Wednesday, September 21, 2016

Spent the Day with This Young Lady

       It had been a while since I was able to hang out with this young lady! Courtney, a couple friends, and I all went out to eat and shopping today. It was a good time for everyone. Catching up with Courtney in person was great. We do not get to hang out in person much since I left Darlington, much less meet over steaks and burgers. Courtney's mother, Jeannie, gave me a couple pairs of jeans as a gift.


       I am blessed to have Jeannie and Courtney (and Michael) in my life, and love them dearly. They have been there for me when a lot of people were not.  Family is not always by blood, folks.   

Monday, September 19, 2016

Close Shaves

      I finally got my hair cut. It needed it a week earlier, but things kept getting in the way. The bird's nest that was my hair absolutely had to go. I may have been a little overzealous in telling the barber to cut it as short as he could without spiking it. Oh, well. It turned out all right, and I will certainly not need another for a long while. Short hair looks better on me.
    My weight is still hovering around 100 pounds. It appears to be the new normal. No complaints from me about it. I never thought I would hit a hundred pounds in my life, much less maintain it if the mark was ever reached. I have even bounced back from a 24 hour bug a couple weeks ago I was sure might set me back insurmountably. I am doing a fantastic job of shoveling in those calories. Because junk food is the staff of life.
       I will end this post on a beating a dead horse note, because I promised back in June to keep harping on it. Team Chavis still allegedly has my personal belongings boxed up. This is, of course, a lie. They threw all my stuff out as far back as May 2013. but I have, am, and will continue to call their bluff. What do I have to lose? Either they admit what they have done or I get my stuff back. I will make arrangements to pick it up. Team Chavis just has to dig up whatever piddling courage and/or honesty they have within them. I am not optimistic.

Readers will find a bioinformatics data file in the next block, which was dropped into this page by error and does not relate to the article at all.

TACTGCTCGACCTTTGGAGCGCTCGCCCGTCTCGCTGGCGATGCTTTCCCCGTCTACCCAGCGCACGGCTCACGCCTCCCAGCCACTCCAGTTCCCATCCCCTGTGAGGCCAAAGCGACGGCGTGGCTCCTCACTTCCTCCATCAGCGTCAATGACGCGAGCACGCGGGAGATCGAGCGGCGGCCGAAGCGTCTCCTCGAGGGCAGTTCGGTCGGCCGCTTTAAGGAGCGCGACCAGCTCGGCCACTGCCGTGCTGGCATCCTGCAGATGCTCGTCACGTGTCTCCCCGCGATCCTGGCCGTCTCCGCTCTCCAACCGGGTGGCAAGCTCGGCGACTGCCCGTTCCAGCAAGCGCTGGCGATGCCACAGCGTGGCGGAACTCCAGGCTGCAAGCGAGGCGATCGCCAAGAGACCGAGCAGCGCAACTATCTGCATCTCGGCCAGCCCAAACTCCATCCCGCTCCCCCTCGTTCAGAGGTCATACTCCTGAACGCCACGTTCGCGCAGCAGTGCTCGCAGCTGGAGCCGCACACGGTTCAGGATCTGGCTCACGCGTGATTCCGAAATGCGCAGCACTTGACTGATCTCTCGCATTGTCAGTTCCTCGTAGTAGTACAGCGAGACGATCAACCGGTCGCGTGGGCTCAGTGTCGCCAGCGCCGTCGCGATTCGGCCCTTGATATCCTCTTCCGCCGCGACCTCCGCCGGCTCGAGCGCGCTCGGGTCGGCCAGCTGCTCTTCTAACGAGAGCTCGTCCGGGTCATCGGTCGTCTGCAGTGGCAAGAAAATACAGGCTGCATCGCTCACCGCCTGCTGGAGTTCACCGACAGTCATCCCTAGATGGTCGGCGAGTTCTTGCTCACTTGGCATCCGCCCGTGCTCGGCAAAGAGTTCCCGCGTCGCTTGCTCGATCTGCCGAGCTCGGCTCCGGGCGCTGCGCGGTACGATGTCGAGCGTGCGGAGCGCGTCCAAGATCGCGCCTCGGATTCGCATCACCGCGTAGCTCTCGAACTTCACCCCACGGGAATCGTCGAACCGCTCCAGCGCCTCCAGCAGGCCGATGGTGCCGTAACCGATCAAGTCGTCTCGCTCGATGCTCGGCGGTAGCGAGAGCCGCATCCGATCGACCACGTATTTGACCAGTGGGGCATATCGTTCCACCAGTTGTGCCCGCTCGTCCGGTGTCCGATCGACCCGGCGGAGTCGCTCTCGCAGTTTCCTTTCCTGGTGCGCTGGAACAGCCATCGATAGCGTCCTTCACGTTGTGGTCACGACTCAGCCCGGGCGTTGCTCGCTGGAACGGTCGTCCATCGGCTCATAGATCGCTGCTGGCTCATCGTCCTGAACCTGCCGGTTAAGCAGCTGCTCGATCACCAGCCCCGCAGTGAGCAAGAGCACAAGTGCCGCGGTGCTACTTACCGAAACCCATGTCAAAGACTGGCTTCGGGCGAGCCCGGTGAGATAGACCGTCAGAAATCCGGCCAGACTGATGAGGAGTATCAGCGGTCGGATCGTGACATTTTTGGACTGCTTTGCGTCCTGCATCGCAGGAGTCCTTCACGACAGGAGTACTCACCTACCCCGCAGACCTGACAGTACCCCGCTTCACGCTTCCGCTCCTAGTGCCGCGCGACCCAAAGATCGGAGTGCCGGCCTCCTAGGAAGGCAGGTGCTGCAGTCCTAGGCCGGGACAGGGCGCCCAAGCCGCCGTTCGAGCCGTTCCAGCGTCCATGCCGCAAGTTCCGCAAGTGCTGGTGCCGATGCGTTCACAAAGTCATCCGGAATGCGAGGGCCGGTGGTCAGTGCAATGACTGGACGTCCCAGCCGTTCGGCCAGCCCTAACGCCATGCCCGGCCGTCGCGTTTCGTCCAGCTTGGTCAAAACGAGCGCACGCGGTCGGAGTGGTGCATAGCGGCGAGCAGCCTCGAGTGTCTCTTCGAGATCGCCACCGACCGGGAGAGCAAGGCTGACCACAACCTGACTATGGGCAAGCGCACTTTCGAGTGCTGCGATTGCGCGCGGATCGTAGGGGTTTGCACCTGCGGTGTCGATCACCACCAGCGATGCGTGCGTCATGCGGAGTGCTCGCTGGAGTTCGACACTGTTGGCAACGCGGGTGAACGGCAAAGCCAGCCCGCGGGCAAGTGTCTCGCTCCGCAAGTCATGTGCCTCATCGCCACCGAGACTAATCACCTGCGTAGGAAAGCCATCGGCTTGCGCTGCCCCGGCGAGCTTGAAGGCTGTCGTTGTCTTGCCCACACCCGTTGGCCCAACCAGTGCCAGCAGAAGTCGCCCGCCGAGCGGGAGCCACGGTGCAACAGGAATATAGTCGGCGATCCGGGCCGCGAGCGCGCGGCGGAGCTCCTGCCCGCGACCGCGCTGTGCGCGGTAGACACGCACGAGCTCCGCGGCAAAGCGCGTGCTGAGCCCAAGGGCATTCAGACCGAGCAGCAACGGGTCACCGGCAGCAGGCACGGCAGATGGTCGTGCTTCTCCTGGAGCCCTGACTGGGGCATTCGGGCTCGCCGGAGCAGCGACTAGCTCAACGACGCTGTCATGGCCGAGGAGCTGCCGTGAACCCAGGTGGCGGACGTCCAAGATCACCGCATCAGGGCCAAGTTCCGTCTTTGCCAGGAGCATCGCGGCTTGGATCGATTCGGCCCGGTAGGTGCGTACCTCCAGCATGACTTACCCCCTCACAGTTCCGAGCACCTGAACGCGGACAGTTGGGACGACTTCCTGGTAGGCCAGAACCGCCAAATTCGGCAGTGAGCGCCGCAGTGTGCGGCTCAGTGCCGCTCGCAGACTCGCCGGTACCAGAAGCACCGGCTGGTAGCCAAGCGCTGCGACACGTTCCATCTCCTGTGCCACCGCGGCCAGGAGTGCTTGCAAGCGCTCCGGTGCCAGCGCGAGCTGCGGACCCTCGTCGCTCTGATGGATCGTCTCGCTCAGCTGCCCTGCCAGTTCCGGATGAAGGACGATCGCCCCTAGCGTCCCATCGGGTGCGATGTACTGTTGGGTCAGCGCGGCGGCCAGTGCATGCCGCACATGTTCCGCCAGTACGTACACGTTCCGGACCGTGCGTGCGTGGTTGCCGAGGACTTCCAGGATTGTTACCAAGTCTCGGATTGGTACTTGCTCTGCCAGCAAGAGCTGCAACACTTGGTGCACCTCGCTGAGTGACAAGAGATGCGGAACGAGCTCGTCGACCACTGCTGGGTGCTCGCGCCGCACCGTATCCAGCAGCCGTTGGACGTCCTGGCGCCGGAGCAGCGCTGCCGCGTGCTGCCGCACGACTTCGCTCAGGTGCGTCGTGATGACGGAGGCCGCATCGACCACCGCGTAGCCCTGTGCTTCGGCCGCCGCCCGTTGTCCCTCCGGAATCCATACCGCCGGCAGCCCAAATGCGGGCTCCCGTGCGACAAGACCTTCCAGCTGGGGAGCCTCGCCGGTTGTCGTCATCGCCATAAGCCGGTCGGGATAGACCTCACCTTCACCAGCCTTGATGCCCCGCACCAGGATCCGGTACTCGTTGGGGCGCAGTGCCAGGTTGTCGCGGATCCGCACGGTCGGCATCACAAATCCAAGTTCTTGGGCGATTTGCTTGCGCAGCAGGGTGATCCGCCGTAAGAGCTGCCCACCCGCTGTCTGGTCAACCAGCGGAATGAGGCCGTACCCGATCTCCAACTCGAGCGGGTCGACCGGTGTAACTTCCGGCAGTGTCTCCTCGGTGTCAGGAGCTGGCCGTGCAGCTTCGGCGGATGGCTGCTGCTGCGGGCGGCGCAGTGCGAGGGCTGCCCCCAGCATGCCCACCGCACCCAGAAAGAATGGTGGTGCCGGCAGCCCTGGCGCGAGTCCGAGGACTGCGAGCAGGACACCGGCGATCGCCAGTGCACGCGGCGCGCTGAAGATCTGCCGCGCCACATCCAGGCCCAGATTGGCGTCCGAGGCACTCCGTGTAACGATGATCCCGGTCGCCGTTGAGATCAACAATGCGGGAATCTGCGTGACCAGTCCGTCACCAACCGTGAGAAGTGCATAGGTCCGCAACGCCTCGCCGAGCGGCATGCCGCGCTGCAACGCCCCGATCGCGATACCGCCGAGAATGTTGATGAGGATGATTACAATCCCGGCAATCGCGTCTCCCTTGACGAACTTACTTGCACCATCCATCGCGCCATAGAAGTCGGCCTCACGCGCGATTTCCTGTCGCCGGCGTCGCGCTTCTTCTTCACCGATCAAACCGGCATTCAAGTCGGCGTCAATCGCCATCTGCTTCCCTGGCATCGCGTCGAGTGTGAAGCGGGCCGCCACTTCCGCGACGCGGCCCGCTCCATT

Tuesday, September 13, 2016

A Message Into Eternity

    I am an ardent science fiction fan. I especially enjoy post-apocalyptic stories like the original Planet of the Apes film series. Much of my fascination of thee types of stories comes from two major influence growing up. One, my formative year coincided with the waning days of the Cold War when it still appeared the United States and Soviet Union might still fight a devastating nuclear war. Without a defense other than Mutually Assured Destruction (MAD), who would not live with the fear in the back of their minds? The second was attended a strict, Bob Jones University influenced Christian obsessed with End Times prophecy. When your teacher are openly speculating which world leader currently in the news is the Antichrist, it is bound to leave an impact on your psyche.
       At least I found something at semi-constructive to with those emotional hang ups. Not only did I develop an interest in post-apocalyptic science fiction worlds—your mileage may as vary as to how constructive it is—i also developed a ken eye for real world problems that may develop under the now less than absurd notion the human race might actually survive into the distant future. Yes, folks. I do occasionally cast aside my cynicism and look for solutions instead.
      With this in mind, a recent discussion on the problem of the long-term storage of nuclear waste caught my eye. Nuclear waste must be carefully stored until it decays enough to no longer be dangerously radioactive. The process could take as long as 100,000 year. Safe storage is obviously a problem, but so is communicating with human 100,000 years from now not to open the contents of the storage unit. One-hundred thousand years ago would put us in the neolithic period. Imagine someone from that era leaving a message for us. How would we understand it? If we did understand the warning, would we take it seriously or consider it a superstitious curiosity for the anthropologists to ponder?